Nextdoor employee volunteers join Tenderloin cleanup as company relocates headquarters
SAN FRANCISCO - Neighbors old and new gathered on Monday to tackle a daunting task, working to clear as much trash as they can out of San Francisco's Tenderloin neighborhood.
Bit by bit, bag by bag neighbors new and old worked shoulder to shoulder cleaning up the 30 square blocks that comprise the city's Tenderloin District. Community organizers said the day was about bringing together volunteers, private companies and government resources, all with a common goal.
"So today is obviously about cleaning, we're going to be picking up litter," said Simon Bertrang from Tenderloin Community Benefit District.
People living in San Francisco say they're fed up with seeing trash on the street, Vince Yuen says he founded Refuse Refuse, as a way to organize and harness people's desire to clean their own neighborhoods.
"I was not doing anything up until recently and I think a lot of us are in that same boat, and there are a lot of us that need to step up," said Yuen. "You're going to see that, Public Works, Tenderloin CBD, Urban Alchemy. They cannot do it alone."
The neighborhood networking app Nextdoor recently moved its headquarters into the area. The company said its workers volunteered to help clean the streets to be part of a greater business, government and private citizen movement to take ownership of the some of the dirtiest streets in the city.
"I think what's really cool about today is that this is probably one of the first times that we're really seeing this multi-layer partnership between companies, between civic organizations and residents, people who live here and want to do better," said Caty Kobe from Nextdoor.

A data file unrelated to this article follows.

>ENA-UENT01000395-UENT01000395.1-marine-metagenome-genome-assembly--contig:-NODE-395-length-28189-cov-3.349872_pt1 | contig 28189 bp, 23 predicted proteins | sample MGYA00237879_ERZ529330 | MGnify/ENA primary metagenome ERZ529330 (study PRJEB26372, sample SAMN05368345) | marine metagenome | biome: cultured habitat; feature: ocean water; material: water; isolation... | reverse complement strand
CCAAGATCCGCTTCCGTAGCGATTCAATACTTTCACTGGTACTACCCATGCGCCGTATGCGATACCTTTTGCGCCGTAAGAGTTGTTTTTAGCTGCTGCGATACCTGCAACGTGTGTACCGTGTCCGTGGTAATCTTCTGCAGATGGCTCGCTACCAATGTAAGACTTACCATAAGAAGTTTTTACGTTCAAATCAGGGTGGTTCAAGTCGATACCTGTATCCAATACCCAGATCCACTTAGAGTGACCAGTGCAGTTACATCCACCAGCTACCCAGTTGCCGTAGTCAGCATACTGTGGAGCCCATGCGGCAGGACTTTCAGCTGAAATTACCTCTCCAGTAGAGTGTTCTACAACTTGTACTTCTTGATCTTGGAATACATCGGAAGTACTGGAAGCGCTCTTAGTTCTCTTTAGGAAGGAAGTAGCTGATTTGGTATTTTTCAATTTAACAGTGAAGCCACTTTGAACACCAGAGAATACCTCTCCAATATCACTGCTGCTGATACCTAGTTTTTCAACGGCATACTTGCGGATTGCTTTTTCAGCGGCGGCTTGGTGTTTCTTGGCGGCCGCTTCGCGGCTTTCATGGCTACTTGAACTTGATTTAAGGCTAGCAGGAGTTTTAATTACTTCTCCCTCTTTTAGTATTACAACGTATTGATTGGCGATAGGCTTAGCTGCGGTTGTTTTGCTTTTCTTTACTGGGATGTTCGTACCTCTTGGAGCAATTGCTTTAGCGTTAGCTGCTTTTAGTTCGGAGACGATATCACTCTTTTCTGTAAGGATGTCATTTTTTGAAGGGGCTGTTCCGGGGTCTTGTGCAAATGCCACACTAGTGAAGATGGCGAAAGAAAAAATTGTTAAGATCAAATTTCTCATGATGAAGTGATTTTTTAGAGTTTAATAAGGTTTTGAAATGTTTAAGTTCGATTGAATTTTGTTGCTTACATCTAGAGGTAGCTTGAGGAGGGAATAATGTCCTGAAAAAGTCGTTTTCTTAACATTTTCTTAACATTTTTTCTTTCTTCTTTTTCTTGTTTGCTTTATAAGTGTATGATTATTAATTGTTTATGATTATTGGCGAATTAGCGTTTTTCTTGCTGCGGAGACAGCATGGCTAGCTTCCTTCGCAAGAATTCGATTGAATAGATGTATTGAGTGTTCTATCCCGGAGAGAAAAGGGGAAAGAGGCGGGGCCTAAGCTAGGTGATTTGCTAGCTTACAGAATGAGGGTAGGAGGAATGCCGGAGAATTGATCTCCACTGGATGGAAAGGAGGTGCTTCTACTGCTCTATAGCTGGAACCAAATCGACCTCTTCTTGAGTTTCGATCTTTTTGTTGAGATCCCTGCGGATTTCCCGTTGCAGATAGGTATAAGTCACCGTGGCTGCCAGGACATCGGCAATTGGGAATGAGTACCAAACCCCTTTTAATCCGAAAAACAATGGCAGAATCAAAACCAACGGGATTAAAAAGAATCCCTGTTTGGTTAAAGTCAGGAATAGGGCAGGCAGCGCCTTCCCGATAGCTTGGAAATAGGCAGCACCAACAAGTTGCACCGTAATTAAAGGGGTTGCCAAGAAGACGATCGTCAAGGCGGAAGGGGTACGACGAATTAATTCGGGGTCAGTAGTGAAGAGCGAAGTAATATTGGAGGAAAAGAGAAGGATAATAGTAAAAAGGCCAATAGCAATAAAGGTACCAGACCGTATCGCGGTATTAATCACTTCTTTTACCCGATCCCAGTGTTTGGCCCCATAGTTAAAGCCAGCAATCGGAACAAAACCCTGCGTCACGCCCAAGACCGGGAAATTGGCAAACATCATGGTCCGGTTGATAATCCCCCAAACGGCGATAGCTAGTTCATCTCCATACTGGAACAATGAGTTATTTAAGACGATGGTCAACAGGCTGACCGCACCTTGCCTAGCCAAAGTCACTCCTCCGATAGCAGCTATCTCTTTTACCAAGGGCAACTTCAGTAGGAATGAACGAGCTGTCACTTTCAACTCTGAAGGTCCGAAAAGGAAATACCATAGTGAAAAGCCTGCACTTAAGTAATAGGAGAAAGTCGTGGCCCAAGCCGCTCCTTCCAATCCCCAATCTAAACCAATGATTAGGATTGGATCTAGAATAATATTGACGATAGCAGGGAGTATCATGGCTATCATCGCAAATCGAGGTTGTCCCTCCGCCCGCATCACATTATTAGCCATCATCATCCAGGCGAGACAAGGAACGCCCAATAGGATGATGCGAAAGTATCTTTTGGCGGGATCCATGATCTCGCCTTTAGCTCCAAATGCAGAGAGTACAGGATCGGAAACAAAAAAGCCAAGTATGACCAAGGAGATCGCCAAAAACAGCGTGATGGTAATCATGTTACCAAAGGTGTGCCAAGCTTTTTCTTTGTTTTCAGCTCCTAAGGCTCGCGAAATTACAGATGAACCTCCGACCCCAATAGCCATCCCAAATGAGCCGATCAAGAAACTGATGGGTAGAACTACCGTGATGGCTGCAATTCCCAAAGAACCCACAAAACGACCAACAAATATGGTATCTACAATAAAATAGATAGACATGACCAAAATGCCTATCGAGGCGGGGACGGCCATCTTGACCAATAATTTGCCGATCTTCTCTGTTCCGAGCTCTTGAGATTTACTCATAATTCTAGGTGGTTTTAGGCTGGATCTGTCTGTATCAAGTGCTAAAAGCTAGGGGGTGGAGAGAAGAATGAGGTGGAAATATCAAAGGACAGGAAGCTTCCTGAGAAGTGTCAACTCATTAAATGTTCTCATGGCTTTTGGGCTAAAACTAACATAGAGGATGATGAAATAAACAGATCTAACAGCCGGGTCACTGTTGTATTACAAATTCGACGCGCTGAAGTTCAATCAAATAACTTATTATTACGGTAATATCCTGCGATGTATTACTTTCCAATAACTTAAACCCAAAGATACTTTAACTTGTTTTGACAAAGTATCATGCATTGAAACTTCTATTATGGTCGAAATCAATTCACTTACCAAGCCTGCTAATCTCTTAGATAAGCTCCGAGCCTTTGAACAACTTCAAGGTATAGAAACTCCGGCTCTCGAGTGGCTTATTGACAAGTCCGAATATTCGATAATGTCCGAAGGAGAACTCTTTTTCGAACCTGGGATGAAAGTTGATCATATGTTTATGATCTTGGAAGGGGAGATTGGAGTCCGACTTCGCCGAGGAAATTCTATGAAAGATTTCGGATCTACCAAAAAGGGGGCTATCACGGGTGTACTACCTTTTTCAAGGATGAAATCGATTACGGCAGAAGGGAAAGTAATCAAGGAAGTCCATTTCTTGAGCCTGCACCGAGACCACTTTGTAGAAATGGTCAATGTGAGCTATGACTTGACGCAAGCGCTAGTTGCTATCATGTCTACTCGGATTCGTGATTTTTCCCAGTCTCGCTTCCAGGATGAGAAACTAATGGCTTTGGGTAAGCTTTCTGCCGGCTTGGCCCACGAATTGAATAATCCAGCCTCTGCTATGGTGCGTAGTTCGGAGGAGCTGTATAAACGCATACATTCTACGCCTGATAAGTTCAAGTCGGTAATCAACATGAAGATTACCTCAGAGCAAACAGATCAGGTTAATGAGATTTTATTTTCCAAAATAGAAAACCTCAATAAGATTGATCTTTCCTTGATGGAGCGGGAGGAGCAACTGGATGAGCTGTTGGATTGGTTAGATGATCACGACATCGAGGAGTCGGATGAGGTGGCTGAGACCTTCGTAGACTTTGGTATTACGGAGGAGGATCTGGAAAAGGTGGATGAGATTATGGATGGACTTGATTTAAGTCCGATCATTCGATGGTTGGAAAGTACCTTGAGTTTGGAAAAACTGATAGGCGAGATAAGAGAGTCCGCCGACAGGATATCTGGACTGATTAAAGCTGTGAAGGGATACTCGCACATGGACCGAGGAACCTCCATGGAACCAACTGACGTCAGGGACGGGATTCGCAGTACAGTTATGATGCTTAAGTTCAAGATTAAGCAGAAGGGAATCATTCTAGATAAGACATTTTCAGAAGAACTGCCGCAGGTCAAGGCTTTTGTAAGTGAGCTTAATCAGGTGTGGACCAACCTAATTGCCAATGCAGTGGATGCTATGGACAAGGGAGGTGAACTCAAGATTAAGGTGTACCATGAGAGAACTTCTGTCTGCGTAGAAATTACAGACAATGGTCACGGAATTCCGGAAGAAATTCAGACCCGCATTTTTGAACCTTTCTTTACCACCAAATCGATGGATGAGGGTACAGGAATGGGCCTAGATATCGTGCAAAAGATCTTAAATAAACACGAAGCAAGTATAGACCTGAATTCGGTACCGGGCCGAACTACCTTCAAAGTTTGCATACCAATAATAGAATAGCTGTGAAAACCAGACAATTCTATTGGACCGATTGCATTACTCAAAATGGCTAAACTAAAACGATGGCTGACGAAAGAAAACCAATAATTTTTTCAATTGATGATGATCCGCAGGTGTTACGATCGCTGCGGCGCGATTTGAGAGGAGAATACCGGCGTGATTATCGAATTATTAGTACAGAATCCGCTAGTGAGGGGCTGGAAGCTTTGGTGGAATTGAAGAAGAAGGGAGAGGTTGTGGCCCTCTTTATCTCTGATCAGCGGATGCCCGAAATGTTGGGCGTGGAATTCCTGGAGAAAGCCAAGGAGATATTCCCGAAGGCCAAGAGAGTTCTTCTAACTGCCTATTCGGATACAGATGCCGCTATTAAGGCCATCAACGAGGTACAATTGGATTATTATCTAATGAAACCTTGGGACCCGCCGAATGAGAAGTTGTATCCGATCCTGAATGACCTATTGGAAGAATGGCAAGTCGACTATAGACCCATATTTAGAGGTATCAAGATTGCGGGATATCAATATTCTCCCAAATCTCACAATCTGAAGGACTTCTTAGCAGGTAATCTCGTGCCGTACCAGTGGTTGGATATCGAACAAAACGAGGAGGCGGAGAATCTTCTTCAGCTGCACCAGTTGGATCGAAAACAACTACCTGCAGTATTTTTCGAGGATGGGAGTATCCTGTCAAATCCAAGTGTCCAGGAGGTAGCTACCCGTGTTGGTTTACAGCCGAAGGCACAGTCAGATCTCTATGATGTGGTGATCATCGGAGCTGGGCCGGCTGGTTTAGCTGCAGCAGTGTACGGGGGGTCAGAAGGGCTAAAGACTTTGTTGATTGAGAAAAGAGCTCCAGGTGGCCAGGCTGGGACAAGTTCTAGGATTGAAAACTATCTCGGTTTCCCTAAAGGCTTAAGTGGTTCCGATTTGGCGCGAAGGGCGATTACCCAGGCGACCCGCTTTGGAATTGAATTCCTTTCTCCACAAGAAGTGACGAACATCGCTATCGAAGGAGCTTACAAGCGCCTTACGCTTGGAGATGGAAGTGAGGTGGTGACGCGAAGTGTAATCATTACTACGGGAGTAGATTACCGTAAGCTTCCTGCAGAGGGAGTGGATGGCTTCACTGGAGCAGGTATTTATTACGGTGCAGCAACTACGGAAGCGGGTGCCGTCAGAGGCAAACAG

San Francisco's Department of Public Works workers clean the area daily, but say even after a deep clean or a power wash the following day it can look like no work was done at all.
DiJaida Durden from the DPW says there needs to be neighborhood buy-in.
"We work hard to keep the city clean," said Durden. "Do our job with the sweeping. But, we can't do it alone. We need residents, schools, business owners, non-profits, everybody hands down to help clean our city."
Mayor London Breed stepped in, picking up trash herself. The mayor says it will be a matter of will to clean the Tenderloin, but that it will take a concerted effort. "Part of why we're here is to make sure that we're going to change this, we're going to turn this around," said Mayor Breed. "But, it's going to require a lot of work and a lot of patience."
Organizers say this was just the first effort to bring together government, private companies and volunteers, and are already working to organize the next clean up.
While this clean up was focused on the Tenderloin, organizers hope that the effort to clean the city will spread to neighborhoods throughout the city.